Arresting Bassem Youssef: no benefit for Mursi’s government

H.A. Hellyer
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Early Saturday morning (30th March), I received word that Bassem Youssef, the Arab world’s ‘Jon Stewart’, had been issued an arrest warrant and compulsory summons by the prosecutor-general. The charges? ‘Insulting Islam’ and ‘insulting the president’. I was not really sure if this was actually a news story, or a gimmick that Bassem Youssef’s team had come up with – because certainly, it was never, ever, going to be something that the Egyptian state was going to benefit from.

Even as Bassem Youssef goes to the High Court to respond to the summons, I guarantee – it will not be a day that works out in his opponents’ favor.

H.A. Hellyer

Even as Bassem Youssef goes to the High Court to respond to the summons, I guarantee – it will not be a day that works out in his opponents’ favor. [I advise everyone who has the opportunity – go to the High Court on the 31st March, and see what is going to take place. I promise you – it will be a morning to remember.]

Within a few hours of the news going to press, two things seemed abundantly clear. The first was that the prosecutor general’s office had turned this into a rather exceptional case – usually, a summons of this nature is ordered, and in the event that the summoned does not make an appearance, an arrest warrant is issued. Alternatively, after the summoned arrives, of his or her own volition, an arrest may be then made after questioning – but he or she might also be released. (Last week, this is precisely what happened to Alaa Abdel Fattah, an Egyptian activist who was a thorn in the sides of Hosni Mubarak, the Supreme Council of the Armed Forces, and now President Mursi). In this case, however, Bassem Youssef was issued with an arrest warrant from the start – something rather unusual, displaying some rather prejudicial intent.

The second thing that was absurdly clear: the prosecutor-general’s office has little media savvy. Saturday is ordinarily a slow news-day. Something like this was bound to get attention – but on a Saturday, it just meant that pretty much every news-service was going to give this story time. Within 12 hours, the BBC, Associated Press, The New York Times, Tahrir Squared, the Huffington Post, and many others, covered the story. By Monday morning, the story is almost guaranteed to be in the Washington Post, Foreign Policy and the Wall Street Journal – and these are just the English language mediums. National and international pressure will come down hard, and it is hard to see where the possible benefit of raising the case can actually be.

Insulting Islam?

It is an interesting claim – ‘insulting Islam’. One presumes that considering Bassem Youssef is publicly known (and not shy to identify himself) as a Muslim, it is not about a denial of Islam. Moreover, he is someone who takes his religion quite seriously, but not as someone who ‘wears it on his sleeve’. He prays, and has respect for scholars of his religion – so, it’s not quite clear where the ‘insulting Islam’ claim really comes from. But, of course, it is quite clear indeed – the complaint is a blatant attempt to equivocate between ‘Islam’ and ‘certain Muslims’ – individuals that have tried to cloak themselves in the garb of religion, while causing social havoc. Bassem Youssef’s shows have never insulted Islam, a religion he holds dear – but certainly, they will offend certain individuals, who see fit to instrumentalize and abuse religion for wholly non-religious aims.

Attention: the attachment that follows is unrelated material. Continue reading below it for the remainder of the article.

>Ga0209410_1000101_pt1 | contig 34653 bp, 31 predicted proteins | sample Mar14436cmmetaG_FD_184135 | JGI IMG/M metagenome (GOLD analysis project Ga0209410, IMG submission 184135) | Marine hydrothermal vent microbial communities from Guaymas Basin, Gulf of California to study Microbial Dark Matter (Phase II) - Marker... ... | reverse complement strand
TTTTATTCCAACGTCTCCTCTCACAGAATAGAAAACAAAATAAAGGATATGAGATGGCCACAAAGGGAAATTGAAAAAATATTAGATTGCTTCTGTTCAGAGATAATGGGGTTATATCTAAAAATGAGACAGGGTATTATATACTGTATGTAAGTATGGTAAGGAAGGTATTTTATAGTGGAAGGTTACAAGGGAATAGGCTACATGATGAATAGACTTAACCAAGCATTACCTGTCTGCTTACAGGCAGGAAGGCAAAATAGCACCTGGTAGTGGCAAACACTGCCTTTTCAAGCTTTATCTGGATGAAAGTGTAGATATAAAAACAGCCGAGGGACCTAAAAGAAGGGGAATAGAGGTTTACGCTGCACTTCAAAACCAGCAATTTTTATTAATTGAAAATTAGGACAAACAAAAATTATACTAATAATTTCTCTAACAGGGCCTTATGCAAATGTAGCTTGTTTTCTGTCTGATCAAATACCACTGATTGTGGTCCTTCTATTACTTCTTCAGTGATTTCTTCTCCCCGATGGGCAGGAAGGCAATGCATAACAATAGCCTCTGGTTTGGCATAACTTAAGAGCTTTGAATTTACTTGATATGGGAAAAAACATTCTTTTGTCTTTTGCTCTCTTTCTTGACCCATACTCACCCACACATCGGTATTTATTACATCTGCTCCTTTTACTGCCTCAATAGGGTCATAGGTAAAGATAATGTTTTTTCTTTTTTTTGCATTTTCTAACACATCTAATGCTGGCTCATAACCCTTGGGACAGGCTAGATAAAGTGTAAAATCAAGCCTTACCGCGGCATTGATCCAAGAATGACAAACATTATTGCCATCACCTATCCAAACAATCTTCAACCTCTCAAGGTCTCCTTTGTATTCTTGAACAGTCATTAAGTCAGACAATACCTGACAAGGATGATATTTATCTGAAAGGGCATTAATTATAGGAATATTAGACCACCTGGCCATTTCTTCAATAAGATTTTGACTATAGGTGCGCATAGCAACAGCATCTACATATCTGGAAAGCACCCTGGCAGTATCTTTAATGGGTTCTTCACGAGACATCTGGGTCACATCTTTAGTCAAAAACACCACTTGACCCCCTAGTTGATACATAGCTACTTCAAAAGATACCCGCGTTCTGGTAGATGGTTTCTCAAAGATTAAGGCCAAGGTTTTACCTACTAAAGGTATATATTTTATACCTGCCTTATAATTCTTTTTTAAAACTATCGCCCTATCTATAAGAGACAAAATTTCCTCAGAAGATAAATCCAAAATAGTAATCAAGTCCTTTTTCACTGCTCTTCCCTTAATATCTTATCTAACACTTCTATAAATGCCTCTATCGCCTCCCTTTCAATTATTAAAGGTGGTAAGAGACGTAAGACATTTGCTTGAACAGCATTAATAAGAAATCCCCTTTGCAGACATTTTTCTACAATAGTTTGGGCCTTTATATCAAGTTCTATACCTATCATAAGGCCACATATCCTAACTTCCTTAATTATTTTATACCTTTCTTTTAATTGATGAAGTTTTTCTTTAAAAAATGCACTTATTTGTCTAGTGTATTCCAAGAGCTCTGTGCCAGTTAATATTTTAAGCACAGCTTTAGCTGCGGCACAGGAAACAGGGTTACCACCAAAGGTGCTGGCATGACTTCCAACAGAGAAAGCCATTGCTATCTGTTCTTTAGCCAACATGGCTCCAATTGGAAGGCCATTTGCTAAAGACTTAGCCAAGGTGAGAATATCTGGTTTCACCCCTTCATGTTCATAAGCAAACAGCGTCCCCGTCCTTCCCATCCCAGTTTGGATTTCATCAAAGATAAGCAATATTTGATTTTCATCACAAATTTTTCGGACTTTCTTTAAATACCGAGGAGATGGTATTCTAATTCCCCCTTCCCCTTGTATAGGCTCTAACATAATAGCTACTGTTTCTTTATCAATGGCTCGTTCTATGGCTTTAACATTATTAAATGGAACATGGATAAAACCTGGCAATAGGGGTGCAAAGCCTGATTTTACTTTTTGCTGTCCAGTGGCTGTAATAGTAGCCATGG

Insulting the president – that is less interesting, as it is a transparent and thinly veiled attempt to inculcate in Egypt a sense that criticism of authority should be tantamount to a crime. No-one in the Egyptian political establishment has escaped the comic wrath of Bassem Youssef – the opposition, the Muslim Brotherhood, the Supreme Council of the Armed Forces – they have all been lampooned in one way or another. That should never be interpreted as a threat to authority – if anything, if authority can learn from the criticisms that are laid at its door, arguably, those in authority become better at governing. In this case, however, it seems the lessons are simply being ignored.

There’s no benefit here for the Egyptian state at all. If the Egyptian state were calculating and clever, they would have asked, or even insisted, that Bassem Youssef host the Egyptian president on his show, and give him the opportunity to show that his authority is not weakened by a political satirist. Instead, the Egyptian state has simply given critics more reasons to criticise – and ironically, almost certainly increased Bassem Youssef’s popularity in Egypt and worldwide.


Dr H A Hellyer, a non-resident fellow at the Brookings Institution, is a Cairo-based specialist on Arab affairs, and relations between the Muslim world and the west. Fellow at ISPU, he was previously senior practice consultant at Gallup, and senior research fellow at Warwick University. He is the Subject Matter Expert of the new show by Bassem Youssef, ‘America in Arabic’. Find him online @hahellyer and

Disclaimer: Views expressed by writers in this section are their own and do not reflect Al Arabiya English's point-of-view.
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